@ 2013-06-02 – 22:44:21
Michelangelo's work in the Sistine Chapel is indeed incredible, and one can just look up at the ceiling for hours. Lost in the contemplation of religious art, we become easy targets for pickpockets, who don't really care about the 8th commandment... Professional tour guides – some of whom have been pick-pocketed themselves – are so fed up with thieves that they threaten to call a strike in protest. They wish to have more security for visitors, as the thefts become more and more aggressive.
Last month, in Paris, the employees of the Louvre went on a strike too, for the same reason (read here). We always knew pickpockets were a problem in any travel destination, but should we worry that even the locals have had enough?
In any case, always keep your belongings close to you, be aware of your surroundings and enjoy the museums !
@ 2013-05-18 – 22:25:47
Just saw this on evening news, thought I'd share it with you! Footage from CCTV in a bus station in Bogota. Watch the thief in the yellow shirt as he tries to steal the woman's phone, then attempts to escape :
(if you can't see this, try this link : http://www.youtube.com/watch?v=e-1x994PCqQ)
Guess karma exists after all.
@ 2013-04-27 – 19:40:40
Most of you must have heard of the tragedy that recently happened in the metro, of a young girl who fell in between two wagons because she was too distracted by her phone and didn't look in front of her when entering the metro. It's sad to say, but had she been paying the slightest bit of attention this terrible accident would have been avoided.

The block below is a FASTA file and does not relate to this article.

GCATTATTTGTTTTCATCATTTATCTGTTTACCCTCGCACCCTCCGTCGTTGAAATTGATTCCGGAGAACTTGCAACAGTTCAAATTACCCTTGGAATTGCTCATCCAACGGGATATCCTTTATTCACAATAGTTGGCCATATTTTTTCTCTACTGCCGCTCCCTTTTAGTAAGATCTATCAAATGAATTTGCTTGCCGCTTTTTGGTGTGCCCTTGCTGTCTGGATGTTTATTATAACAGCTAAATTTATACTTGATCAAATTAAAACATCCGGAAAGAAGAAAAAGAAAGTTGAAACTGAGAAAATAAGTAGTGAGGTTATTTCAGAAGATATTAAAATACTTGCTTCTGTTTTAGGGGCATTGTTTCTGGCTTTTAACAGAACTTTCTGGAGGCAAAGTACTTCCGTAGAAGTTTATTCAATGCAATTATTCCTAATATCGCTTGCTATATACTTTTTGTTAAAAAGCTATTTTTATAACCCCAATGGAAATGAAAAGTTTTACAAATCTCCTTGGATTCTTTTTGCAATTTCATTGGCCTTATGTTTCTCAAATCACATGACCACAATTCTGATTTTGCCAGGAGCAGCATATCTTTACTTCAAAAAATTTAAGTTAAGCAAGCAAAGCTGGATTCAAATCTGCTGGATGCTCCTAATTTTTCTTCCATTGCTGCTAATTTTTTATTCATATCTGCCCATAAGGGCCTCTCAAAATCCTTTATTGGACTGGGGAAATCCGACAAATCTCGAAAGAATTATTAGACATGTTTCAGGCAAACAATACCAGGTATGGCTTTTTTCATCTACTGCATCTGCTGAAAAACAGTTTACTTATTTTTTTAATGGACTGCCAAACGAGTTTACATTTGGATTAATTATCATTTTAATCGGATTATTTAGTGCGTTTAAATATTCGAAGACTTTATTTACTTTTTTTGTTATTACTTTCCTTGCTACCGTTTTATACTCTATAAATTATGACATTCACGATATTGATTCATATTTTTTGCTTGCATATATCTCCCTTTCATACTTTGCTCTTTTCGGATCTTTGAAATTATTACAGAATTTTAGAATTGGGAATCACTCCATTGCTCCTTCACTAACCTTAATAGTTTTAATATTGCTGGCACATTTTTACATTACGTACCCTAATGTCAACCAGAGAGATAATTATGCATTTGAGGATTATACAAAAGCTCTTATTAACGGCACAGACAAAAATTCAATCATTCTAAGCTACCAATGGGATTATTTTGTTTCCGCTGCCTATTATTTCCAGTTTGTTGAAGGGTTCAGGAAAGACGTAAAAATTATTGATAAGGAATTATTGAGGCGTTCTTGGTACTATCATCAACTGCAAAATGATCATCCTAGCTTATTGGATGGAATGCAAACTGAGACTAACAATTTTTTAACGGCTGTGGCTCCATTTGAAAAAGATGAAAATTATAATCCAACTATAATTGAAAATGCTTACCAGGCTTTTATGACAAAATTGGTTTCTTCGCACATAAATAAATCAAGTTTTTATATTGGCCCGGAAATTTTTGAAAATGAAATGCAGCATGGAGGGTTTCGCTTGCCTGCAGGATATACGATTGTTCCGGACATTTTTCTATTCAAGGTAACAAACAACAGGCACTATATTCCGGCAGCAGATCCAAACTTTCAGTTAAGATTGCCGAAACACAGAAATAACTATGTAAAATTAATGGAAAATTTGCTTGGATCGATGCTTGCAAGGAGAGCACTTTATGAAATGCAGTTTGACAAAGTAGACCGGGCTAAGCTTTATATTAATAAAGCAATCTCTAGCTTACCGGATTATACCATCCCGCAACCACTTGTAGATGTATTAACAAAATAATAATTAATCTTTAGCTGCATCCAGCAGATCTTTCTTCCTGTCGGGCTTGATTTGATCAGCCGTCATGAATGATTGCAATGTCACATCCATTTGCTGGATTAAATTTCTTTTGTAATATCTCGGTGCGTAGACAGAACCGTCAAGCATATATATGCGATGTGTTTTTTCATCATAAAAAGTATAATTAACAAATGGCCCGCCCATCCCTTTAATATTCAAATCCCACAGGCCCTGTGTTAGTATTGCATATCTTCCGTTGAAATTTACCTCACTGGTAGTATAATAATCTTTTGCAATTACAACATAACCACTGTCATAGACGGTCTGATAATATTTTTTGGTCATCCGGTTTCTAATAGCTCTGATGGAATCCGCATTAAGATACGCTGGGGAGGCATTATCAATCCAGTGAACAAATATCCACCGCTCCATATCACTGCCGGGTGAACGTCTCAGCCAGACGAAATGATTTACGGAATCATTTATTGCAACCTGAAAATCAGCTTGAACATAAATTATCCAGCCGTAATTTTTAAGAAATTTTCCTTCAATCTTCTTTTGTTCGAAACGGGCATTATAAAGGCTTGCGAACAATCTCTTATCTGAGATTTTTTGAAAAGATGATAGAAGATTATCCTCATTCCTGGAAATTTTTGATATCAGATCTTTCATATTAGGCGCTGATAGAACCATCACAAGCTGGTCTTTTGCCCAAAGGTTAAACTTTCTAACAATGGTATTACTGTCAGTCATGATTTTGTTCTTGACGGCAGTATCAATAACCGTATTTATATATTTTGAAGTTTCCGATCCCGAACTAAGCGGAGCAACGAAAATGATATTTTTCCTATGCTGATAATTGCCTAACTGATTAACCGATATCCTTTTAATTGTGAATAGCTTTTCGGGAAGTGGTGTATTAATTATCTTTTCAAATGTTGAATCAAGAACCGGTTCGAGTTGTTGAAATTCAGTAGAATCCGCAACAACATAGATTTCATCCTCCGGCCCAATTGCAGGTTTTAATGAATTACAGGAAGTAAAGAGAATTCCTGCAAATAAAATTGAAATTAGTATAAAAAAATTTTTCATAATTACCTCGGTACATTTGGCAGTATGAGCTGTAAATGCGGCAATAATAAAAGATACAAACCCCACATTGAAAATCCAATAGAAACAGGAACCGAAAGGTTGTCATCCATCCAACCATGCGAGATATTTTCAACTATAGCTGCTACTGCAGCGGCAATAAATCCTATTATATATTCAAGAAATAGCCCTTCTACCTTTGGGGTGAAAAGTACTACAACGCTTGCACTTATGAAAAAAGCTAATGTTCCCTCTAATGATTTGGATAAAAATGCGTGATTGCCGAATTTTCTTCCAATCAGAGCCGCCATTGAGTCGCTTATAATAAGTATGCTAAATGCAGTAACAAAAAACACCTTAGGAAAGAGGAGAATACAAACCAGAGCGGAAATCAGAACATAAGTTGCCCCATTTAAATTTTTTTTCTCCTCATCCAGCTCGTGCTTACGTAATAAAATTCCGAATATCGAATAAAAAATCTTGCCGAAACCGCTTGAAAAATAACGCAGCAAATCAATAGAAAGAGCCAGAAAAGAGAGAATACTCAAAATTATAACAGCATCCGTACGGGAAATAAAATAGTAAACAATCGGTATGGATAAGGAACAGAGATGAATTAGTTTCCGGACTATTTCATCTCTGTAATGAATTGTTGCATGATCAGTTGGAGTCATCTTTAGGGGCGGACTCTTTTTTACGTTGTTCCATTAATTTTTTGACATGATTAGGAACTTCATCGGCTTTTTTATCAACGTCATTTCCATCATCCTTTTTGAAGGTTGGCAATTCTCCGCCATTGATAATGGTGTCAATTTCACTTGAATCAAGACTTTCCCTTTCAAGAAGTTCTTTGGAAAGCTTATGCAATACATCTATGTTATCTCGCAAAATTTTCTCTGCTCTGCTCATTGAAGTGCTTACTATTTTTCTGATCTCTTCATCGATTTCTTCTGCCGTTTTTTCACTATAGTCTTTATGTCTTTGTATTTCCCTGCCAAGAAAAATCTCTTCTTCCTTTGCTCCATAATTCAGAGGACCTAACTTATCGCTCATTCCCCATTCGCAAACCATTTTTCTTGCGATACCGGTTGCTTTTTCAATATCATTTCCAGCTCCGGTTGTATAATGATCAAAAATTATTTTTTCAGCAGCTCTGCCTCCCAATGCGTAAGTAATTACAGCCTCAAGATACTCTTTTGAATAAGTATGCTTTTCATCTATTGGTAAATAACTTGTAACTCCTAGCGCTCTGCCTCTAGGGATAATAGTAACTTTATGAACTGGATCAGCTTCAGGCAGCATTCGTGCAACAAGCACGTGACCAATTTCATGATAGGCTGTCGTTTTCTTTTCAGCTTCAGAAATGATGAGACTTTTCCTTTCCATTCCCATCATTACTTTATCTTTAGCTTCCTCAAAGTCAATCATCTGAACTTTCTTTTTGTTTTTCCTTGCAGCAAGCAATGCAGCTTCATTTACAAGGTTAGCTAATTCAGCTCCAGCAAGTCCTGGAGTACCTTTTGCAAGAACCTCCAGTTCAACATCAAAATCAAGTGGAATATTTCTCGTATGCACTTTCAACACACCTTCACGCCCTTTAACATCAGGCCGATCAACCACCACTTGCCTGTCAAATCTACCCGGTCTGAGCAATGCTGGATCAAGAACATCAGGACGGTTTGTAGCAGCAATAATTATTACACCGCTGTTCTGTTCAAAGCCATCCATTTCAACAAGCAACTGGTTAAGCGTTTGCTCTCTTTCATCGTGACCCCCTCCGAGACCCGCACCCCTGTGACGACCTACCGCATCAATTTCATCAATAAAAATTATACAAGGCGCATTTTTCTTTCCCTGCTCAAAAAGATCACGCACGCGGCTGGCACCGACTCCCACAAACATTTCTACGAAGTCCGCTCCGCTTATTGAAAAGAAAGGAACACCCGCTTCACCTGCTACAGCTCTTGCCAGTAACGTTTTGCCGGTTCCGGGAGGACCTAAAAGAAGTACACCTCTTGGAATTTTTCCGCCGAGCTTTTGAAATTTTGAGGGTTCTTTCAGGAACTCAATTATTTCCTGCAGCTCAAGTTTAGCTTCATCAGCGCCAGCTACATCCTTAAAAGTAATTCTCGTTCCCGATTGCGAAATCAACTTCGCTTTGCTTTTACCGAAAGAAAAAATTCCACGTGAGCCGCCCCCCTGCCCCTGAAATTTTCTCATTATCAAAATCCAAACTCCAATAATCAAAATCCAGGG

It's also sad that no one noticed her falling and probably screaming. Had anyone been paying the slightest bit of attention this terrible accident would have been avoided.
I think you get my point. I can't stress this enough: it's important to be aware of your surroundings, always, and especially when you are in a potentially dangerous situation. This goes for accidents like this, but also for pickpockets. If you can't even notice a girl falling in the metro, how do you expect noticing someone being pickpocketed?
What people should do is stop being such individualists lost in their little world, and come back to reality. Instead of blaming the lack of security, let's responsibilize ourselves and open our eyes to what's going on around us.
@ 2013-04-01 – 20:09:05
Good news for the victims of cell phone thefts! (well...) Last November, the Canadian Wireless Telecommunications Association (CWTA) announced that by September 20, 2013, all phones reported lost or stolen will become unusable on Canadian and international networks. The CWTA will deny service to any device in their database of stolen phones. This blacklist is designed to help eliminate the black market, thus reducing the value of smartphones for criminals.
This should have direct impact on thieves, as it becomes more difficult (and less interesting) to resell stolen smartphones. I'm glad the industry finally does something about it! Hopefully, cell phone thefts are going to decrease in the next few months. However, remember that talented criminals will surely find a loophole eventually, so the fight is never really over. Always be careful! And immediately inform your provider and the police if you lose your cell phone.
France. Yet an other sign. Again.
@ 2013-03-11 – 11:46:53